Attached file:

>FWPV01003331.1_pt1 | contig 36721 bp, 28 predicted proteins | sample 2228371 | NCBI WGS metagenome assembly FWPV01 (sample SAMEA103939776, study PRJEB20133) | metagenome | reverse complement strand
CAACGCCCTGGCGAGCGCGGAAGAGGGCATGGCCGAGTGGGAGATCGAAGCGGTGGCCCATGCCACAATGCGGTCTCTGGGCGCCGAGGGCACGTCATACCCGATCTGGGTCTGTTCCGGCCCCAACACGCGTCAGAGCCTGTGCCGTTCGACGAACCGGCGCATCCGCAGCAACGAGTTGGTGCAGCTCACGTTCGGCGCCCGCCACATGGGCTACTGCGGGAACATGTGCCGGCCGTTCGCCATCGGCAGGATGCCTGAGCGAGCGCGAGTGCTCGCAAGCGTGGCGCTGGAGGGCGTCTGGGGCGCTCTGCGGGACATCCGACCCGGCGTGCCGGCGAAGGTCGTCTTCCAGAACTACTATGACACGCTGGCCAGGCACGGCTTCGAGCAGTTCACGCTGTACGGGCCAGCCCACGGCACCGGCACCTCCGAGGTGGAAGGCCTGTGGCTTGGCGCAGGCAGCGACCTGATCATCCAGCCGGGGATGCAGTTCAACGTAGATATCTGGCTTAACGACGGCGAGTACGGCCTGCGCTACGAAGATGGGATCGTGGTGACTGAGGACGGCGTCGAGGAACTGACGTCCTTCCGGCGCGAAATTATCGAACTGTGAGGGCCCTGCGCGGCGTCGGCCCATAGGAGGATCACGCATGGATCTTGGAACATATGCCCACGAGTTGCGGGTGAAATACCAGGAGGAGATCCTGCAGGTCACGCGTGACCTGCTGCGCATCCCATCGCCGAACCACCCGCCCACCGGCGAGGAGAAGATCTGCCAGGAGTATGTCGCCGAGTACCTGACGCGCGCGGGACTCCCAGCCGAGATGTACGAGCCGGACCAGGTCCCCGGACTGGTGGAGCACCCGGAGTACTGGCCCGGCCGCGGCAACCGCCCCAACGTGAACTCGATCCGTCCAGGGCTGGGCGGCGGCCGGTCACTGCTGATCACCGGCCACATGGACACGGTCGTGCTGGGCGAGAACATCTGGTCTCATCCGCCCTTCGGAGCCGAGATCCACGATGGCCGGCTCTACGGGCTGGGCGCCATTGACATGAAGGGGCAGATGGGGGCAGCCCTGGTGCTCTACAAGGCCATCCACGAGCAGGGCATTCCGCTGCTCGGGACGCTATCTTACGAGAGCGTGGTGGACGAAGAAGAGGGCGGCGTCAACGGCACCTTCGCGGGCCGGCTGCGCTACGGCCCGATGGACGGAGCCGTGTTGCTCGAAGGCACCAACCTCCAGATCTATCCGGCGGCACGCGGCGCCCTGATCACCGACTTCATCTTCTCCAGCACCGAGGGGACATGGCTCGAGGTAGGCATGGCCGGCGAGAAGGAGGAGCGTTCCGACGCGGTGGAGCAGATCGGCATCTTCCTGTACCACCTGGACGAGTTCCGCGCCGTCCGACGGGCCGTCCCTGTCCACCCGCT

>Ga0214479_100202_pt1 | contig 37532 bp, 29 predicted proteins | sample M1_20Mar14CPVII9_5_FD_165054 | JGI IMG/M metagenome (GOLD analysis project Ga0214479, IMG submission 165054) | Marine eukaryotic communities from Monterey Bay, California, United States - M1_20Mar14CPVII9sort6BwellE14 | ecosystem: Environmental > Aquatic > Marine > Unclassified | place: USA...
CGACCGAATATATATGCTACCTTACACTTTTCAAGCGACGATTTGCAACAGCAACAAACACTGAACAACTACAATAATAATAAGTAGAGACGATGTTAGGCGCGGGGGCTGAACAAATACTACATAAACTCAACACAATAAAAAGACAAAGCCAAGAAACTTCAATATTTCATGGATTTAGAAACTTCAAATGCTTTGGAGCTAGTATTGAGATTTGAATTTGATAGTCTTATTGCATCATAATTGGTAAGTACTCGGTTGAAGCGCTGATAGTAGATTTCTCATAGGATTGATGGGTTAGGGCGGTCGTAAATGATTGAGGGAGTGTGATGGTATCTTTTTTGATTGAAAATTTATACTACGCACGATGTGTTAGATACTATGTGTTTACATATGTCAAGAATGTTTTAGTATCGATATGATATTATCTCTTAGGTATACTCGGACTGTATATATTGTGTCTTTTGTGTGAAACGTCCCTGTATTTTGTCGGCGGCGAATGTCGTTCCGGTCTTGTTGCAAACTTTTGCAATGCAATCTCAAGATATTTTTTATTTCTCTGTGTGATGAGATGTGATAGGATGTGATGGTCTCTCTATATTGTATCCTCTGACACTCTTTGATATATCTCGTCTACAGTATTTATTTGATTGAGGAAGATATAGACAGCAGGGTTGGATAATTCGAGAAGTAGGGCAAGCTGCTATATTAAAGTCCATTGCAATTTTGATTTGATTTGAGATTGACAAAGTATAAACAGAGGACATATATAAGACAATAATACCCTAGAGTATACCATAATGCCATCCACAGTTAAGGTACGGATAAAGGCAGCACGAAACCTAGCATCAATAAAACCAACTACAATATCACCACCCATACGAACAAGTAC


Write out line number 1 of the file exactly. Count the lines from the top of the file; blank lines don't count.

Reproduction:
>FWPV01003331.1_pt1 | contig 36721 bp, 28 predicted proteins | sample 2228371 | NCBI WGS metagenome assembly FWPV01 (sample SAMEA103939776, study PRJEB20133) | metagenome | reverse complement strand